We all think we’re familiar with booklets and brochures, but thinking about it, do we really know exactly what differentiates one from the other? We’re going to summarise a few main features that will help distinguish between the two, helping to determine which publication will best suit your needs.
Booklets and brochures are typically both promotional items that are produced in high quantities and distributed to existing or potential customers in order to advertise a product or service. Generally speaking, brochures are made from a single piece of card which is folded to create multiple pages, and booklets are made from a collection of paper, stapled together in the centre and then folded to create a spine. However, these definitions tend to vary from place to place.
Brochures can vary in both size and orientation, and can be folded in various ways to create different sized individual pages. A standard type of brochure is a trifold, which is when the two outer edges of a piece of card are folded into the centre, creating three planes on the front and back. The two outer planes are the same size, and the centre plane is slightly wider. Page numbers are naturally limited with brochures as they are made from only one piece of card or heavy paper.
Typically, a finished booklet is A5 portrait, or sometimes A6. Page numbers are only limited to the number of pages that can physically be bound by staples and therefore a promotional item with a higher page count is more suited to a booklet rather than a brochure. Bear in mind that the page count must also be a multiple of four.
Generally speaking, a brochure is better for attracting new customers as it is less lengthy, more easily digestible and generally more visually appealing in terms of seeing information at a glance. Booklets are great for giving slightly more detail, but remember the difference between these and catalogues, which list products and services. A successful booklet could give an overview of the company, some history or background, and some examples of previous work. A brochure might be a narrowed-down version of this.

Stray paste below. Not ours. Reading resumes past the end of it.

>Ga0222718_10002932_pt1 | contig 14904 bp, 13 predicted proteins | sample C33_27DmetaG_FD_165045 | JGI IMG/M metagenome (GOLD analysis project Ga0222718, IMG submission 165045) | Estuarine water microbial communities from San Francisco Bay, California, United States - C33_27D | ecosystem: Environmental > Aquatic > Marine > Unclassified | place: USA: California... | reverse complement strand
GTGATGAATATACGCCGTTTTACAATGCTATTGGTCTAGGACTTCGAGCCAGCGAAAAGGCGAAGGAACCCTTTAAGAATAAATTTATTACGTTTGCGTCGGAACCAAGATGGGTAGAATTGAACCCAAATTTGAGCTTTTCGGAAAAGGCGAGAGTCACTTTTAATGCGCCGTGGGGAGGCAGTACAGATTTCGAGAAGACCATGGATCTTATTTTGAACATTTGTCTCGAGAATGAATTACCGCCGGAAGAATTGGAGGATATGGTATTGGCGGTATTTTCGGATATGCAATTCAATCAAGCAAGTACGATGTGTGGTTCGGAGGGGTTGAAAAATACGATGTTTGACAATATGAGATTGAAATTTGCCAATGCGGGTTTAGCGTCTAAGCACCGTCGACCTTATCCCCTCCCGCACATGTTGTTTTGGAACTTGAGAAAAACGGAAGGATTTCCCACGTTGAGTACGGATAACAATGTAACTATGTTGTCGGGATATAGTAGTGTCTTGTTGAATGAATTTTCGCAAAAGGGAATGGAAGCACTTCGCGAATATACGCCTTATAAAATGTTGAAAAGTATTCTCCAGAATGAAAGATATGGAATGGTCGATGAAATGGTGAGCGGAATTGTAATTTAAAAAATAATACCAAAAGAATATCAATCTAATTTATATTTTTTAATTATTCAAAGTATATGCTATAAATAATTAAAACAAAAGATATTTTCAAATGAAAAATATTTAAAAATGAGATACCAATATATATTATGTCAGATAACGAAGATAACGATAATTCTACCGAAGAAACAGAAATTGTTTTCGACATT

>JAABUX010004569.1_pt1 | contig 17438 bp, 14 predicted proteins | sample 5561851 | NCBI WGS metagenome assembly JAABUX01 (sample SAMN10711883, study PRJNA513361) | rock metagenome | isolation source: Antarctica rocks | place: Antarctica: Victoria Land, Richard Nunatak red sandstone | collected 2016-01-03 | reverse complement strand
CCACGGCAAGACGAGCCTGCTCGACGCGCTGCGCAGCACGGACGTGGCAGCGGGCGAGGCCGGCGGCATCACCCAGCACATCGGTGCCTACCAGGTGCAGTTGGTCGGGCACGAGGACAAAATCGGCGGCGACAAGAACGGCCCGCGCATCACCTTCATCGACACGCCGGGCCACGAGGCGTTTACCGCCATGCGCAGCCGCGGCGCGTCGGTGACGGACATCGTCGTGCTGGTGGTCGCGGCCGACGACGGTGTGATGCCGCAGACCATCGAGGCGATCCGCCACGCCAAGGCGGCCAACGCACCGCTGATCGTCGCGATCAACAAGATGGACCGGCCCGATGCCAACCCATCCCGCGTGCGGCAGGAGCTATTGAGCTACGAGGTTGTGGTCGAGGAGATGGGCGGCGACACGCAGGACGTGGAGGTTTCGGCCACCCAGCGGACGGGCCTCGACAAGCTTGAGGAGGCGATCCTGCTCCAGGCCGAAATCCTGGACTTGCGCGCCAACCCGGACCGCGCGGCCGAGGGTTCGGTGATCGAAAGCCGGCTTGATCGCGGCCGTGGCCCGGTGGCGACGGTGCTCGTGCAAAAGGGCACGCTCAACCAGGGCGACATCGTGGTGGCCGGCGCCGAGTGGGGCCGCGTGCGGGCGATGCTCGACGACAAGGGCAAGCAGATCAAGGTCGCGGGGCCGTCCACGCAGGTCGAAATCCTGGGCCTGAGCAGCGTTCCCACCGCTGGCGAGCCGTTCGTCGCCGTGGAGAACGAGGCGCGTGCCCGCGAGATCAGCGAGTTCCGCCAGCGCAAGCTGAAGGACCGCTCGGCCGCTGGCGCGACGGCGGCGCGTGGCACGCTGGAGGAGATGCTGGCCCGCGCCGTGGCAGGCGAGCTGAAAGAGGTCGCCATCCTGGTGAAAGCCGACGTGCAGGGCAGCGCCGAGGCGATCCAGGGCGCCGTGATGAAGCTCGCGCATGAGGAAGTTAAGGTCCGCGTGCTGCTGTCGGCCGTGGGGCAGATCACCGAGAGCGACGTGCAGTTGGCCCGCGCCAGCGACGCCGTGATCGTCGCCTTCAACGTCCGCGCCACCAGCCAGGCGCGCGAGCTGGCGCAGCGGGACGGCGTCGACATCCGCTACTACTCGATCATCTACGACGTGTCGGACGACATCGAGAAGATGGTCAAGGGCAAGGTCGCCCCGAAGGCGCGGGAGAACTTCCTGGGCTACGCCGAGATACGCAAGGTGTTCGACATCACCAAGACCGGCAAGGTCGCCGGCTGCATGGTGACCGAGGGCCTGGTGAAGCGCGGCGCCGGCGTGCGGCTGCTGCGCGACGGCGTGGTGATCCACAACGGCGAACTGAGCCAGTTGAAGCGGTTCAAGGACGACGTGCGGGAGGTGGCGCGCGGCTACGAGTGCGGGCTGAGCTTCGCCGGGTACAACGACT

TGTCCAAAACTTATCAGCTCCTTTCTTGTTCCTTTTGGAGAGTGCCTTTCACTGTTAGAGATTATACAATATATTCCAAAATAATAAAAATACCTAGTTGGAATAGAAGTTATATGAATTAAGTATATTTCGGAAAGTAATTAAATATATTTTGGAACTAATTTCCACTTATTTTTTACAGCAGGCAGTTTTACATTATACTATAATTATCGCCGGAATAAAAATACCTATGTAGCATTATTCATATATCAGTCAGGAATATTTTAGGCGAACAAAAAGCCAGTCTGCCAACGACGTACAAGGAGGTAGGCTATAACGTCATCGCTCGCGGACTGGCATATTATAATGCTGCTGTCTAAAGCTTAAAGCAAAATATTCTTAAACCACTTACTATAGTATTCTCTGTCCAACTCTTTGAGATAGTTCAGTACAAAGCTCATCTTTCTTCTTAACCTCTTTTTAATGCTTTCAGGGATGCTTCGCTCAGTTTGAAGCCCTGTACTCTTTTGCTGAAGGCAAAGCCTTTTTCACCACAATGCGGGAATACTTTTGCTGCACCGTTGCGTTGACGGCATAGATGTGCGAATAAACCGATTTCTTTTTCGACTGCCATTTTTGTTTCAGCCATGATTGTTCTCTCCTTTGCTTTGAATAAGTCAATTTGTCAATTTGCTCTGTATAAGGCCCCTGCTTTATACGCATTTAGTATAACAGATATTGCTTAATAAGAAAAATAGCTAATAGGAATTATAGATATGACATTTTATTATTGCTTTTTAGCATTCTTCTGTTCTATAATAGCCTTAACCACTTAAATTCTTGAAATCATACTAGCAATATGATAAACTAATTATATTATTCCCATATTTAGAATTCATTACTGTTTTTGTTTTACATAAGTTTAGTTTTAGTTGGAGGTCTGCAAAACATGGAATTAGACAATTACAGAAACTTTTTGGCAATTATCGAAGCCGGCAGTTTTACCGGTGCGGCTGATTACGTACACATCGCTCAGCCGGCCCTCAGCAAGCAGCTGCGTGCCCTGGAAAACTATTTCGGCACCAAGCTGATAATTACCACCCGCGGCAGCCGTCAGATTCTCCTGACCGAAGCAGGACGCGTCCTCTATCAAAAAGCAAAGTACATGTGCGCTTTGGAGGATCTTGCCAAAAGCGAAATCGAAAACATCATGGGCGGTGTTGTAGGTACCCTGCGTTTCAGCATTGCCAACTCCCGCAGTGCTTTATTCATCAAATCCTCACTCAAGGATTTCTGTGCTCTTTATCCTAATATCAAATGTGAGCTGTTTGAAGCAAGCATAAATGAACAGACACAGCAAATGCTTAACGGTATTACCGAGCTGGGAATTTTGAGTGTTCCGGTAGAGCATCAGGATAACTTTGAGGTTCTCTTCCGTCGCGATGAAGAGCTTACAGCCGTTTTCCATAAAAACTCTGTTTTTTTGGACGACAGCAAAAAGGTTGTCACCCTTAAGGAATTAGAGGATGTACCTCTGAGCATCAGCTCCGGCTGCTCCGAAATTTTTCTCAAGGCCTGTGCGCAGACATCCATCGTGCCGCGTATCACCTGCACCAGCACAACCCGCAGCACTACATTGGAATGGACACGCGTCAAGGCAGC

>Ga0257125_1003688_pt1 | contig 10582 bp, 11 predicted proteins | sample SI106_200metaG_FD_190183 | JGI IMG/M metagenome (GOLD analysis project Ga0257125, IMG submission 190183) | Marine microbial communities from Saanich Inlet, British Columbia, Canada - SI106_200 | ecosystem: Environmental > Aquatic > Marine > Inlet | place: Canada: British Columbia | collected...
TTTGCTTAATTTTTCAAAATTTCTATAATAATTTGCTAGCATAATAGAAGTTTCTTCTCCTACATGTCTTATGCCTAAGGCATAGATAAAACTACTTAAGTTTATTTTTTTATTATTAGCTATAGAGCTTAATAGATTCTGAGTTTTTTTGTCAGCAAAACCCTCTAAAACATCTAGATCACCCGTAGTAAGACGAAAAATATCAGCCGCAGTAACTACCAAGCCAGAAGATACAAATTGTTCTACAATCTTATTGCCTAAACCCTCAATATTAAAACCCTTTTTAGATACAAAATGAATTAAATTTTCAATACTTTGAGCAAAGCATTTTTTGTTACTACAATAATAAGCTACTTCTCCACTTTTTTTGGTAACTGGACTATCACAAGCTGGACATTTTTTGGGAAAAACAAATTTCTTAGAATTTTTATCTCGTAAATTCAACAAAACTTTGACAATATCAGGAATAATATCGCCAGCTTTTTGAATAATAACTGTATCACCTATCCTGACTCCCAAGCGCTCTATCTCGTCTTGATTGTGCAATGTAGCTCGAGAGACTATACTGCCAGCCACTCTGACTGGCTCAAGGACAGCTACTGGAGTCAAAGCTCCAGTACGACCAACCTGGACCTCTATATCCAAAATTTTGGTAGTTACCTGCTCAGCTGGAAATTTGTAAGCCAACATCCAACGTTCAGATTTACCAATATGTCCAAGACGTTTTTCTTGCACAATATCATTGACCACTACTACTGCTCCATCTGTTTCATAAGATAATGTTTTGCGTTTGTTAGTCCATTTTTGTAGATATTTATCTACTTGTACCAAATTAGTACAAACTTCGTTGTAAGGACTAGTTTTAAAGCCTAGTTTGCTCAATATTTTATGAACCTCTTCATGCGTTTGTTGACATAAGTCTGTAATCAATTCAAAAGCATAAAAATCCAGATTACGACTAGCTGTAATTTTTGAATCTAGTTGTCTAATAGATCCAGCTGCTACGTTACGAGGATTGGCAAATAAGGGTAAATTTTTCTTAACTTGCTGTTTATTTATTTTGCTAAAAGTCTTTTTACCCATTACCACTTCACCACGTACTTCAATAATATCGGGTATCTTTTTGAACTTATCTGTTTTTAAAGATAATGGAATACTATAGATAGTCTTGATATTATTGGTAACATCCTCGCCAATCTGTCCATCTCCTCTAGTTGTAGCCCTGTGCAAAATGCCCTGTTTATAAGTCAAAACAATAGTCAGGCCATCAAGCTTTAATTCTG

Both types of publication can also be used for more personal occasions such as an order of service for a wedding, a programme for a sports or arts event, and virtually anything else you can think of.
Paper Stock/Paper Weight
Finally, it’s worth remembering that different paper weights are available for booklets. The cover is usually a heavier weight to the inside pages to give them protection. One exception is the booklet you traditionally see in a CD case, which is protected by the plastic casing. Lower paper weights of the inside pages will increase the overall number of pages it can hold.
However with brochures, it is advisable to stick to a minimum of 160gsm card, as it will usually need enough weight to stand on its own and be thick enough to be handled without tearing. However there are other options to personalise your brochures such as the variety of finishes; gloss, silk, or uncoated papers depending on the impression you are intending to create.
Liverpool Biennial Programme Booklet
- Multiple pages of the same size bound together
- Staple bound to reduce cost for mass production
- Uncoated paper used for simple text content and some images
- A5 in size for practicality
- A heavier paper for the cover which folds out to reveal a map of the events at the front and a list of participating artists at the back
Florist’s Tri-Fold Brochure
- A single piece of A4 card folded three times (trifold) to create 6 pages
- The size makes it easy to post through letter boxes, put in bags, etc.
- Paper weight around 200gsm so it stands up on its own
- A matt or silk finish to give a high quality sheen and allow the photographs to pop
- Includes succinct information about the business and what it offers, as well as beautiful images making it easy to digest and eye catching